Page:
Bulgarian Folk Arts and Crafts


Creating art
from every kind of material

The aesthetic principle of the Bulgarian masters, inherited the traditions of ancient Thracians, stems from the admiration of nature and is expressed in the attempt to resemble it. They create art out of any material - wood and clay, wool and copper, silk and silver. The desire for beauty that has let them through the millenia first grew up at home. Applied crafts have gradually increased and emerged from the narrow domestic frame and become an art which breeds art. At the end of the 14th century arts and crafts in Bulgaria amounted to about 50.

The unfading beauty of Bulgarian arts and crafts has to be felt:

Bulgarian embroidery with its intricate geometrical figures, is used exclusively for dress decoration. It is geographically differentiated depending on decoration, execution, colour and composition. Typical features of embroidery, however, are plant and geometric patterns and their skilful technical fashioning. The red always prevails.

Bulgarian textile art includes the weaving of covers, rugs and carpets. There is evidence of carpet making in Bulgaria as early as in the 9th century, but large carpet industry were established in 18th-19th centuries in Kotel, Chiprovtsi, etc. The decorative diversity is different in the regions, but on the whole the Kotel carpets feature large and orderly patterns while Chiprovo carpets tend to have small patterns. The Rhodope rugs have white, brown and yellow long woolen fringes. The smaller textiles are variety and the most numerous - aprons, waist-brands, towels, pillow-cases, bags, belts.

Bulgarian pottery (painted ceramics). Etching, colour painting and applications are the usual methods. Etching, or the circular drawing-out of straight lines continued up to the 19th century in the old pottery centres of Troyan, Teteven and Gabrovo, has been replaced later by painting with colour. The most typical shape is the jug, with an elongated, delicate neck, its top glazed in yellow and green.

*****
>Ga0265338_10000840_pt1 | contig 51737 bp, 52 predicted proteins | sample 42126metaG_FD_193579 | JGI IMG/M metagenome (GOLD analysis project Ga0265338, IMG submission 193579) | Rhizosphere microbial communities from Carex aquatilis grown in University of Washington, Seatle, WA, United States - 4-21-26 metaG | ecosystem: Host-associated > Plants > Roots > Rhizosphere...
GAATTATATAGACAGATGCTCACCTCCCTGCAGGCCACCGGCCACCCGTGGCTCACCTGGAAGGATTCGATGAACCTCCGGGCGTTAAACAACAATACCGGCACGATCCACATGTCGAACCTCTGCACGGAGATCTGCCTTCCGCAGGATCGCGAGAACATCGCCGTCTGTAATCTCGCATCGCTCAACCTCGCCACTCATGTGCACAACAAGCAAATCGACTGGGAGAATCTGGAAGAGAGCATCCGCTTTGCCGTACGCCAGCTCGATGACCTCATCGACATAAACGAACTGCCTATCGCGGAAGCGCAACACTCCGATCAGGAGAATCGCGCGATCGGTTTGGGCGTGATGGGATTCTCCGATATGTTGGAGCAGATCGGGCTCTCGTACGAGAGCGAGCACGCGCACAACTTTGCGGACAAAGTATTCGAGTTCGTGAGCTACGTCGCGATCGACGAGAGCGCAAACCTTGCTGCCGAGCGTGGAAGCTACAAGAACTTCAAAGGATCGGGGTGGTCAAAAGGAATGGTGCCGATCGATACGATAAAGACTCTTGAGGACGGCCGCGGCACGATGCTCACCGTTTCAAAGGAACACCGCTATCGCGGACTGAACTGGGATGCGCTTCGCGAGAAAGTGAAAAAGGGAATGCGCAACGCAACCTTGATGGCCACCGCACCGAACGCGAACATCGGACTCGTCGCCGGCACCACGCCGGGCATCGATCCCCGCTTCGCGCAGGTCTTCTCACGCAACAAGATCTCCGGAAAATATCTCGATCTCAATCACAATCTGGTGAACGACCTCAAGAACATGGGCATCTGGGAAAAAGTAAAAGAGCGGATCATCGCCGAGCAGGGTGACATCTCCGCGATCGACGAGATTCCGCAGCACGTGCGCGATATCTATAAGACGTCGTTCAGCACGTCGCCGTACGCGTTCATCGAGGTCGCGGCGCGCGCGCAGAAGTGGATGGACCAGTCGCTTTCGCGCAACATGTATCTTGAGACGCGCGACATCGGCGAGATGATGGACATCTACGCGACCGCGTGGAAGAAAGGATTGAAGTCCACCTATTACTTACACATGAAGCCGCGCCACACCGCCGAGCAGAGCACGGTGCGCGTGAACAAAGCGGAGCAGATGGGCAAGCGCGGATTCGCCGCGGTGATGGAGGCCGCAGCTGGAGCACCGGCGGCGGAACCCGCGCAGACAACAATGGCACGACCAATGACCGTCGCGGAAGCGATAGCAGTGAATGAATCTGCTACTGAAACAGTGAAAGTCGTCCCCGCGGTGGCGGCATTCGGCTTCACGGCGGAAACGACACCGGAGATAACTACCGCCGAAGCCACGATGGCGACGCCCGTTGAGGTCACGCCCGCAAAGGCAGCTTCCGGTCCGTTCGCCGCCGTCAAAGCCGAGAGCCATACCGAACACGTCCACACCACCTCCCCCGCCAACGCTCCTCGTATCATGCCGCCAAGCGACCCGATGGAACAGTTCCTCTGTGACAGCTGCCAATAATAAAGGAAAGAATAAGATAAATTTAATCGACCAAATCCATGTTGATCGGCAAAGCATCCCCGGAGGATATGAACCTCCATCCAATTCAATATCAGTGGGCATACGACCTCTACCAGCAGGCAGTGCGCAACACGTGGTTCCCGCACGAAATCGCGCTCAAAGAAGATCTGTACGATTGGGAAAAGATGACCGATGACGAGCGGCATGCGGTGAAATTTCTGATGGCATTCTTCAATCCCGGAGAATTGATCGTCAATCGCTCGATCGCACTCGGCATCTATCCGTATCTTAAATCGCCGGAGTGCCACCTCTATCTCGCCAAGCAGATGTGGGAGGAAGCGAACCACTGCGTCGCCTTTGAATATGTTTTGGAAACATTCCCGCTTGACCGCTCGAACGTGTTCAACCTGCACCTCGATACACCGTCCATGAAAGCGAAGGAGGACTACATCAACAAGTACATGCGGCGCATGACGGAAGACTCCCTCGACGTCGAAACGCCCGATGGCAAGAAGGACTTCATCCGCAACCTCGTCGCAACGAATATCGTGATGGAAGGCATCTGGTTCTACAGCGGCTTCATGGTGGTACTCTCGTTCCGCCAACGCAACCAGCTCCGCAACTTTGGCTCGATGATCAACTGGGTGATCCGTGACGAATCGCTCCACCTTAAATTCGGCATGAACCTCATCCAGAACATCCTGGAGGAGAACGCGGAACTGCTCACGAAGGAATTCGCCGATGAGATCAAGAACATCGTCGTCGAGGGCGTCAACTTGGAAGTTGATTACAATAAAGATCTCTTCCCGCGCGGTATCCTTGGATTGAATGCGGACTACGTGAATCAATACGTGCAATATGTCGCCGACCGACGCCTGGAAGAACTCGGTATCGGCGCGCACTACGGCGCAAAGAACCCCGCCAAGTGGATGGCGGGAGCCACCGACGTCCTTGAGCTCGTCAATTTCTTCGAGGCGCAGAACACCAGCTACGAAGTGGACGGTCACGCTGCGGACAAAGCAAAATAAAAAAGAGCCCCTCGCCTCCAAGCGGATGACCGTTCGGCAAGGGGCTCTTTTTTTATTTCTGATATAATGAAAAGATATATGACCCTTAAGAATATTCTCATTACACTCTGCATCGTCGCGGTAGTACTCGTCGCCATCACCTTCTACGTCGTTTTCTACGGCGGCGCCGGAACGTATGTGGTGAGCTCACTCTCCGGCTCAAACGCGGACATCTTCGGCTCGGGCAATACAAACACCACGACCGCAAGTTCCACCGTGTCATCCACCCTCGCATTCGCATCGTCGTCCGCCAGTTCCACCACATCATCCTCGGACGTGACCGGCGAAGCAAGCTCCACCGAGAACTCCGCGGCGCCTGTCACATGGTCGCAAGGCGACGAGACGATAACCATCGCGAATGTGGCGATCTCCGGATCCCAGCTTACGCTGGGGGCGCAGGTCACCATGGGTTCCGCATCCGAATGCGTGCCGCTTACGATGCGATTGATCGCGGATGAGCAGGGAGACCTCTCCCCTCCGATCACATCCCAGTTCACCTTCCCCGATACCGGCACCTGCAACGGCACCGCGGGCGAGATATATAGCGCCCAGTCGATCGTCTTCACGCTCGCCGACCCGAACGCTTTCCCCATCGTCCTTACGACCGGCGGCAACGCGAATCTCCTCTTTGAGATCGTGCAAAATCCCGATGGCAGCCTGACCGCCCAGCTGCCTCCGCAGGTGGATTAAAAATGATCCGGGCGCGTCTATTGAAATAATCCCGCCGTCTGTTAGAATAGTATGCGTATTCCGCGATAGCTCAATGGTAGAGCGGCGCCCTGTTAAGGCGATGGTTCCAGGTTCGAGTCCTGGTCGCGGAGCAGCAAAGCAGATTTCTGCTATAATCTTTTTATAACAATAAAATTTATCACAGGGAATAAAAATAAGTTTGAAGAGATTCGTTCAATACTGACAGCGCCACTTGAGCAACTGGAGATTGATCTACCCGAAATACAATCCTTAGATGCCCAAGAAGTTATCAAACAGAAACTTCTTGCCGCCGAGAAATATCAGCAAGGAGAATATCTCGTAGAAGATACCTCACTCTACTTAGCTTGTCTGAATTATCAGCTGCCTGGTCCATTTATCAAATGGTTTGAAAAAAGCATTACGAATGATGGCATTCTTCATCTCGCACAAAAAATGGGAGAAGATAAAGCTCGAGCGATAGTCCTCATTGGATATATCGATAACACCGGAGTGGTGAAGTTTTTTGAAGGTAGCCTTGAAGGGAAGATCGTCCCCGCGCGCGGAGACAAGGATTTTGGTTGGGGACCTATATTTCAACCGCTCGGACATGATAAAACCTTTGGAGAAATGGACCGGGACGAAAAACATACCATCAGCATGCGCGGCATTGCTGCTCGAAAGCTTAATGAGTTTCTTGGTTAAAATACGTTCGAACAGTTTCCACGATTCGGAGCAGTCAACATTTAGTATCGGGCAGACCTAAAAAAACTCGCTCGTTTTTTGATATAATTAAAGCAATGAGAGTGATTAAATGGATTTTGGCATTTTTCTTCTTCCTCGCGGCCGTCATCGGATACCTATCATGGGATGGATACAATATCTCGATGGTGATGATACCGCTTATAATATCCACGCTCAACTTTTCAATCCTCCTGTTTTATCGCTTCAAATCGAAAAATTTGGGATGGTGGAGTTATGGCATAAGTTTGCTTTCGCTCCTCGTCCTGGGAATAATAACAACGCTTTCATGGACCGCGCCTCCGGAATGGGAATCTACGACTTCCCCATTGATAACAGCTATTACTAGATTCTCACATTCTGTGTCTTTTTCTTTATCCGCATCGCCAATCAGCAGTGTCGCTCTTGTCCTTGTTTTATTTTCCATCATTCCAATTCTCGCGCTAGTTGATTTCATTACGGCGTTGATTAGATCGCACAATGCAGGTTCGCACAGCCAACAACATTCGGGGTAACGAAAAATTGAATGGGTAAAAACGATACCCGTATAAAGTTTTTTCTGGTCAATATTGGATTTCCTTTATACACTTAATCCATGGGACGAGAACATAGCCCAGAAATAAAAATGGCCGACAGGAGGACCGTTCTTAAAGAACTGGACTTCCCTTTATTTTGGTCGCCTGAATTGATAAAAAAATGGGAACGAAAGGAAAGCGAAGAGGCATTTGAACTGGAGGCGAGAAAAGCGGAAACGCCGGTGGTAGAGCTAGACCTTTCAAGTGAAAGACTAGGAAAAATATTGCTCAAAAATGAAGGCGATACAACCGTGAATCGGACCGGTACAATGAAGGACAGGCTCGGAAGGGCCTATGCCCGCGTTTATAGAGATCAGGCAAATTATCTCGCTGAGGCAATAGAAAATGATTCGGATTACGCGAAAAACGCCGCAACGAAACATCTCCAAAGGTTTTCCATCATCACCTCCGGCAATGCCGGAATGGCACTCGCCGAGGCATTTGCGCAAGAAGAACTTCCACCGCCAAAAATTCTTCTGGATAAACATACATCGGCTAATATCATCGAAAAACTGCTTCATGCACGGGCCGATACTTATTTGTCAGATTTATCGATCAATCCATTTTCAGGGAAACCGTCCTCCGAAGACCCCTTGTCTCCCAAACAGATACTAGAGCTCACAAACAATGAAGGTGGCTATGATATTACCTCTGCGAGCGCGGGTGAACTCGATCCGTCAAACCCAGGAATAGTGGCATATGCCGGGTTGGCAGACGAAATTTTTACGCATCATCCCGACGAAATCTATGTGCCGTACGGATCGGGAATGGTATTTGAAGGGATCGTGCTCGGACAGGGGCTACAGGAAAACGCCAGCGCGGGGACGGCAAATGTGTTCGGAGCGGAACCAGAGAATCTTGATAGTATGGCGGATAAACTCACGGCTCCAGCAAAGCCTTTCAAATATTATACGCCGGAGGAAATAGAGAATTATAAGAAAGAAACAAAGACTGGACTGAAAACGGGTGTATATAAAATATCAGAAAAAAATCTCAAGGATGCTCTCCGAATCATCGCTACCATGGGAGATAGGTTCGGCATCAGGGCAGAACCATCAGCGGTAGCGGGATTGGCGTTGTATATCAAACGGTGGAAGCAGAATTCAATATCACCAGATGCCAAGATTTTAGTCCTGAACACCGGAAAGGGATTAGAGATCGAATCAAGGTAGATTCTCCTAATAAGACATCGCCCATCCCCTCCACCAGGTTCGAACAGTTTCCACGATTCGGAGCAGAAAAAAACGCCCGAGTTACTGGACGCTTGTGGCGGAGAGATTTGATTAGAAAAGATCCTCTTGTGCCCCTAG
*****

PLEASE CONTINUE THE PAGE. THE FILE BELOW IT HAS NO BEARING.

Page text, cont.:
Bulgarian wood-carving - a craft, considered purely male. Since immemorial times the Bulgarians have carved wood, depicting nature on shepherd's pipes and crooks, on chest and cradles, on weaving looms - in fact, wherever possible. Wood was part of the house furniture, skilful hands brought it to life and gradualy became part and parcel of the interior.
Magnificent compositions may be seen in the National Renaissance houses in Tryavna, Kotel, Koprivshtitza, etc.
We are also famous with small wood-carved products: spoons, spoon cases, shepherds cups, prosfory (bread seals), distaffs, nooses, crooks, stools, chandeliers, nut-crackers, etc. To this collection also belong the musical instruments kavals, gudoulki, bagpipes.

Bulgarian coppersmithery - an artistic craft, which had its heyday during the 18th-19th centuries when methods of decoration became more numerous. The fashioning of the form itself is an art - depending on the size and destiny of the indentations, the decoration of coffee-pots, cauldrons, trays and dishes resembles a string of tiny beads or scattered stars. Copper vessels have their romantic place in today's modern interior.

Bulgarian goldsmithery - an art, whose works are purely decorative.inherited the rich traditions of the ancient Thracians, we attained a perfection of the form and an executive finish. Although this art was most susceptible to outside influence - particularly that of West-European Baroque - the plant and geometric ornaments, as well as the composition, retained their National characteristics.






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